Venkata “Murthy” Renduchintala, the former Qualcomm copresident whom Intel poached last year, sent a critical message to the company’s senior executives last week, according to a leaked internal memo obtained by The Oregonian’s Mike Rogoway on Wednesday.
“Over the last three months I have conducted numerous project reviews with our execution teams, and there is a clear trend that has emerged in these reviews – a lack of product/customer focus in execution that is creating schedule and competitiveness gaps in our products,” Renduchintala wrote in a note sent to Intel’s senior management last week.
The report added that Renduchintala’s creating three-person leadership teams for each of the new products under development, while constantly looking for outside talent to join the company. He also urged the executive team to spend more time improving Intel’s focus on customer needs, the report said.
The memo is the latest evidence of Renduchintala’s growing power within Intel. In November 2015, the company spent over $10 million in bonus payments alone to bring Renduchintala as president of the Client and Internet of Things (IoT) Businesses and Systems Architecture Group, a newly created group that oversees Intel’s largest revenue-generating businesses, including its PC and IoT chips.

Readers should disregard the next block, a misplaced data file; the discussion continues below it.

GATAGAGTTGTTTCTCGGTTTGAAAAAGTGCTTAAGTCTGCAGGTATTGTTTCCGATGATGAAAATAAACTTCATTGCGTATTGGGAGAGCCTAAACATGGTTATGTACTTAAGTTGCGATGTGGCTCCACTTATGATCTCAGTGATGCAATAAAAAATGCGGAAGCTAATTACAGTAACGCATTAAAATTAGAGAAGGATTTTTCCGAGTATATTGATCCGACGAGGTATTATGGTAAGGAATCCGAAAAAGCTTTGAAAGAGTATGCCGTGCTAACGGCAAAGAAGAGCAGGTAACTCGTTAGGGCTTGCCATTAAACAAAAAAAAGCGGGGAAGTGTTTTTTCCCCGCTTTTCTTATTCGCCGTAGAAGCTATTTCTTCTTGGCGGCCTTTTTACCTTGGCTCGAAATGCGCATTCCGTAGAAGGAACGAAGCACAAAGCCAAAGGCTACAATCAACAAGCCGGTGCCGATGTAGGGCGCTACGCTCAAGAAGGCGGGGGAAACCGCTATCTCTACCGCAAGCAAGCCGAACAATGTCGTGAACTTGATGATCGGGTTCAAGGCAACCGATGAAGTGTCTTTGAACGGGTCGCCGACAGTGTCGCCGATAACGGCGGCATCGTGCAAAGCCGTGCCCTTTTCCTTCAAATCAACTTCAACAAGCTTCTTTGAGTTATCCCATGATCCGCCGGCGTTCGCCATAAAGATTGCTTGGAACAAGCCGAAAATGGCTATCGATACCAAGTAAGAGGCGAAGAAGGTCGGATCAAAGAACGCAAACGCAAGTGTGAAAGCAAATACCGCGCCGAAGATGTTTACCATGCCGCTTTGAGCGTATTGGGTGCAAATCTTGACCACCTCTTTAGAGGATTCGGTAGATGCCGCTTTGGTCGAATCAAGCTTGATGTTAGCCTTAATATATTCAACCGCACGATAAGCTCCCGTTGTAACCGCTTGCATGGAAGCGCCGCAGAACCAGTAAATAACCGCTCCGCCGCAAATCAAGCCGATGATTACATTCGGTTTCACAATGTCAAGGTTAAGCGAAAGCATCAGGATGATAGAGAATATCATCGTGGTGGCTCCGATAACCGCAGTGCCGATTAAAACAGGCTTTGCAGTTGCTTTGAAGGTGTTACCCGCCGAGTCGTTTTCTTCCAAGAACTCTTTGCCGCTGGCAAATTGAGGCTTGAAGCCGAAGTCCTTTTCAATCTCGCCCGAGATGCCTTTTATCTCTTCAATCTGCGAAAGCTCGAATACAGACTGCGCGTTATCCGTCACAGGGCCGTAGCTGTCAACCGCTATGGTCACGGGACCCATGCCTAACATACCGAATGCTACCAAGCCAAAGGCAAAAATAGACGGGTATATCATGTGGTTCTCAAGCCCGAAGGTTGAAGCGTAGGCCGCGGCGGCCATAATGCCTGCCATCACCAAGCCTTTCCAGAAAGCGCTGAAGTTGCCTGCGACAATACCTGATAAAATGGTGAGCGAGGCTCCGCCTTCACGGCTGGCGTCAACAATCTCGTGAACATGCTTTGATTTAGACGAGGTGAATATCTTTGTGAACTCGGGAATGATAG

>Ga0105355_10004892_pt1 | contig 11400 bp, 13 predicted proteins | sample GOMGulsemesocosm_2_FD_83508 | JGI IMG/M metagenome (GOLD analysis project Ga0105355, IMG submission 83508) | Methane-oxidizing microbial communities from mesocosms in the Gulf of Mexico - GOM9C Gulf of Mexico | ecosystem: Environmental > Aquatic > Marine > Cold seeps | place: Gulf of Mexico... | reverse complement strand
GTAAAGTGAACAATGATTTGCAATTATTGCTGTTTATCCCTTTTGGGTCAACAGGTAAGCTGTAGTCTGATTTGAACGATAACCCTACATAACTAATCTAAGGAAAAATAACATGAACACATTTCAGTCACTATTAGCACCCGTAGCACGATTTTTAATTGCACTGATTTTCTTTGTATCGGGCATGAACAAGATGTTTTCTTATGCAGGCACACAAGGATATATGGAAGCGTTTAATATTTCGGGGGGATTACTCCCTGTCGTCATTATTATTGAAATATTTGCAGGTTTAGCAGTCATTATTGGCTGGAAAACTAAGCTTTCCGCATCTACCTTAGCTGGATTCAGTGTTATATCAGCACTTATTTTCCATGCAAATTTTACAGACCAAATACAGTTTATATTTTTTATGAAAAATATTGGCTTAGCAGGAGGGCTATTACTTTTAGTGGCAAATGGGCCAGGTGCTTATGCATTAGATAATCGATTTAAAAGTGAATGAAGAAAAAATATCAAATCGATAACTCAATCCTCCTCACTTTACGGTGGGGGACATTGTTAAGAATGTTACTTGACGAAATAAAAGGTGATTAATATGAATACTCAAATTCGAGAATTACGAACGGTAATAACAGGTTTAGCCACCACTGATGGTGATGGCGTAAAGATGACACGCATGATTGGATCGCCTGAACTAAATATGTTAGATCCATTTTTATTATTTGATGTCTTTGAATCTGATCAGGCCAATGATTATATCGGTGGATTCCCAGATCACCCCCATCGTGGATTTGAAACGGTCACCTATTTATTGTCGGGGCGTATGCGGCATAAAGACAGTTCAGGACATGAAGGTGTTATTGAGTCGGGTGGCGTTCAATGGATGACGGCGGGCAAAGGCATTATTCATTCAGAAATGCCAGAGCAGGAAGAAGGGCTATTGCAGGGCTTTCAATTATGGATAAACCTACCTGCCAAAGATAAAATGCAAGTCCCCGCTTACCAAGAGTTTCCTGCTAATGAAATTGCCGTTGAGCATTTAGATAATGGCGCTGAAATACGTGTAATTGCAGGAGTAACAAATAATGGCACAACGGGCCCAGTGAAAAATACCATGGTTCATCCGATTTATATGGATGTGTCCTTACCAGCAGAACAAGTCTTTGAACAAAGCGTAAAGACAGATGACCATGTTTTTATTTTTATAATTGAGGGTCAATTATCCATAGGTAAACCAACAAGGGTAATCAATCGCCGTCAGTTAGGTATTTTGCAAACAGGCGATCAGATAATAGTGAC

The news also coincides with the sudden departures of two long-time Intel execs who were leading the company’s PC and IoT businesses. Kirk Skaugen and Doug Davis were put under Renduchintala’s management after he was hired. Aicha Evans, who was leading Intel’s mobile-chip business, also under Renduchintala’s team, is reported to have left the company two weeks ago.
It’s also a reflection that Intel CEO Brian Krzanich is serious about relying on outside talent to boost the company’s stagnant growth. Intel has hired a number of senior-level execs from outside the company over the past year, a huge change from its tradition of promoting from within. Some people even think Renduchintala’s the leading candidate to succeed Krzanich in the future.
Intel declined to comment on this story.